One can only guess that, in addition to the general aggressiveness of people, it leads to an increase in the number and types of conflicts. One of the assumptions is that this is primarily a clash between some kind of barbarism and enlightenment, humanism and cruelty, or between the desire for freedom and the emancipation of mankind on one hand and the desire to preserve the old social hierarchies and the privileges of elites on the other. But maybe this approach is a simplification.
Perhaps the most significant way in which the world differs is the new information and communication environment, which is completely without precedent. It was the communication revolution that allowed us to compare all the conflicts with each other, and brought everything into one chaotic list. It's exactly like Jorge Luis Borges wrote in “The Analytical Language of John Wilkins”:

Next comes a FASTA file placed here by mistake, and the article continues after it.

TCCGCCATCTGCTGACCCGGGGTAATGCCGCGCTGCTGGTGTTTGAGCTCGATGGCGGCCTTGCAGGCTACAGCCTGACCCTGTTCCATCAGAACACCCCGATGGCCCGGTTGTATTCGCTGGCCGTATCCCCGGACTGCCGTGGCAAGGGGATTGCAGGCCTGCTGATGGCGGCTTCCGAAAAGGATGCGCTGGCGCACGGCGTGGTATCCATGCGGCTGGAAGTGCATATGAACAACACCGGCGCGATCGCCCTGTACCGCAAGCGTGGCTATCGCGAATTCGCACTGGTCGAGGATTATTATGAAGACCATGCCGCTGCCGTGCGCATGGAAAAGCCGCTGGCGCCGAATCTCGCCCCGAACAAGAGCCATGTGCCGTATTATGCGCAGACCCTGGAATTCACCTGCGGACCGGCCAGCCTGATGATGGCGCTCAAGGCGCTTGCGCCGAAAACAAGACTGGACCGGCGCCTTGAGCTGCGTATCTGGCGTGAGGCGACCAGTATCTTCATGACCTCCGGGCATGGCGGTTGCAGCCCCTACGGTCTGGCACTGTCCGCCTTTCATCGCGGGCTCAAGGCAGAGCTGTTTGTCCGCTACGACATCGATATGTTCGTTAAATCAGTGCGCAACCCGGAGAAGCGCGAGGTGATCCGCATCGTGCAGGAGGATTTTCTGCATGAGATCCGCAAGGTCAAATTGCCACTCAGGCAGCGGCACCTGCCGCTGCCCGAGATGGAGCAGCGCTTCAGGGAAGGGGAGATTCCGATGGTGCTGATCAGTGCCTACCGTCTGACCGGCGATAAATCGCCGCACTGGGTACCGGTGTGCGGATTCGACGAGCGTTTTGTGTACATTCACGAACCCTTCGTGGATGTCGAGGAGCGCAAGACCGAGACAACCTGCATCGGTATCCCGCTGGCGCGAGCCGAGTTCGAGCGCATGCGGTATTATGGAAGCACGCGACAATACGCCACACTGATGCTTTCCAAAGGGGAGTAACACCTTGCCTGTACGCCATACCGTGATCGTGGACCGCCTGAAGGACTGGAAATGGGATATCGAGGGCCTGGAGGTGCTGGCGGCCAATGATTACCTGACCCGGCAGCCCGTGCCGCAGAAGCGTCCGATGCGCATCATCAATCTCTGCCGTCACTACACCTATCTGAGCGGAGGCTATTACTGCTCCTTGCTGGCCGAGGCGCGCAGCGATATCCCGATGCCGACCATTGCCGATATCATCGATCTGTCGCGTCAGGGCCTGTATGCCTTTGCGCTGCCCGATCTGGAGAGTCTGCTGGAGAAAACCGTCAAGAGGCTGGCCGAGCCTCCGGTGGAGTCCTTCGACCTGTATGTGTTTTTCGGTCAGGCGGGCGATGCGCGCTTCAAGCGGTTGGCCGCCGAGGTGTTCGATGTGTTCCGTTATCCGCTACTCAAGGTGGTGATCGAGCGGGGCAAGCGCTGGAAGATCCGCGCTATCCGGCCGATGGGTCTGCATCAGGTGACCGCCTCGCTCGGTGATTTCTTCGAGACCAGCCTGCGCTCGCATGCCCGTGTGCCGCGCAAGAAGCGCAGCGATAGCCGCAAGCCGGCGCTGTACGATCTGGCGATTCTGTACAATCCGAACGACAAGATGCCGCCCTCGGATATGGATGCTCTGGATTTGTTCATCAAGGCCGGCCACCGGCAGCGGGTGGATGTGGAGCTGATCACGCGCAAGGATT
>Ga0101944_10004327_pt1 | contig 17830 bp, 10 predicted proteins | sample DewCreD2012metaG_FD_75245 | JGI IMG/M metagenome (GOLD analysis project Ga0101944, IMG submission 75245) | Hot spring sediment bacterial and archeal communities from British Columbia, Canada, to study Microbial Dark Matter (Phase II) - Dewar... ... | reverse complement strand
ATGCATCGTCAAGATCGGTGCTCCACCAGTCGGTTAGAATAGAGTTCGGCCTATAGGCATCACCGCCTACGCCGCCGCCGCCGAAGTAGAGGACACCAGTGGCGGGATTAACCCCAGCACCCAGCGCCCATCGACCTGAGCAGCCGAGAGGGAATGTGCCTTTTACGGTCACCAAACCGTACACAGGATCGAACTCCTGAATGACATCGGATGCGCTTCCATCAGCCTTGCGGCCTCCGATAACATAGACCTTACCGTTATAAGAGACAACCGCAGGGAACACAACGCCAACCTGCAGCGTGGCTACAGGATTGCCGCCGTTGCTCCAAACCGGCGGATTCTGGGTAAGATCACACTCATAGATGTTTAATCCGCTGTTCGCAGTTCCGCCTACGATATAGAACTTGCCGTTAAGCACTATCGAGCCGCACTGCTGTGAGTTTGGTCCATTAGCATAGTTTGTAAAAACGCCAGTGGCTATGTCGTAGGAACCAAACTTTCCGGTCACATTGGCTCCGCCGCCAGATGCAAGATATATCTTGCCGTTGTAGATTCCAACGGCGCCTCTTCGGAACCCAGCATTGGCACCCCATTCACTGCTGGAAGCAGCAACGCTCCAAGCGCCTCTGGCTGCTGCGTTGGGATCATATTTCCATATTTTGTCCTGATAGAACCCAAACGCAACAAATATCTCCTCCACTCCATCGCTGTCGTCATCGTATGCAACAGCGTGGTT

Of course, the chaos of conflicts existed during the Roman Empire, but nevertheless the then-patricians did not have access to WeChat messenger, did not know about the creation of vodka in China or about people playing football with severed heads in Chichen Itza. Every culture and local civilization had its own oecumene. And they essentially lived on flat land.
New communications networks, for the first time, have made the world really round and very compact. With such a world, in the absence of intelligible polarisation, that is, a mainstream conflict, people meet who have never met before and do not know how to deal with it. We are playing with a ball made from the globe with unknown rules.
At the same time, our current problems, threats of world civil war, and the chaos of brutal conflicts are the result of unprecedented progress and success. However, it is known that nothing short sells like prosperity. As the Stoics liked to joke, you should not get used to living well.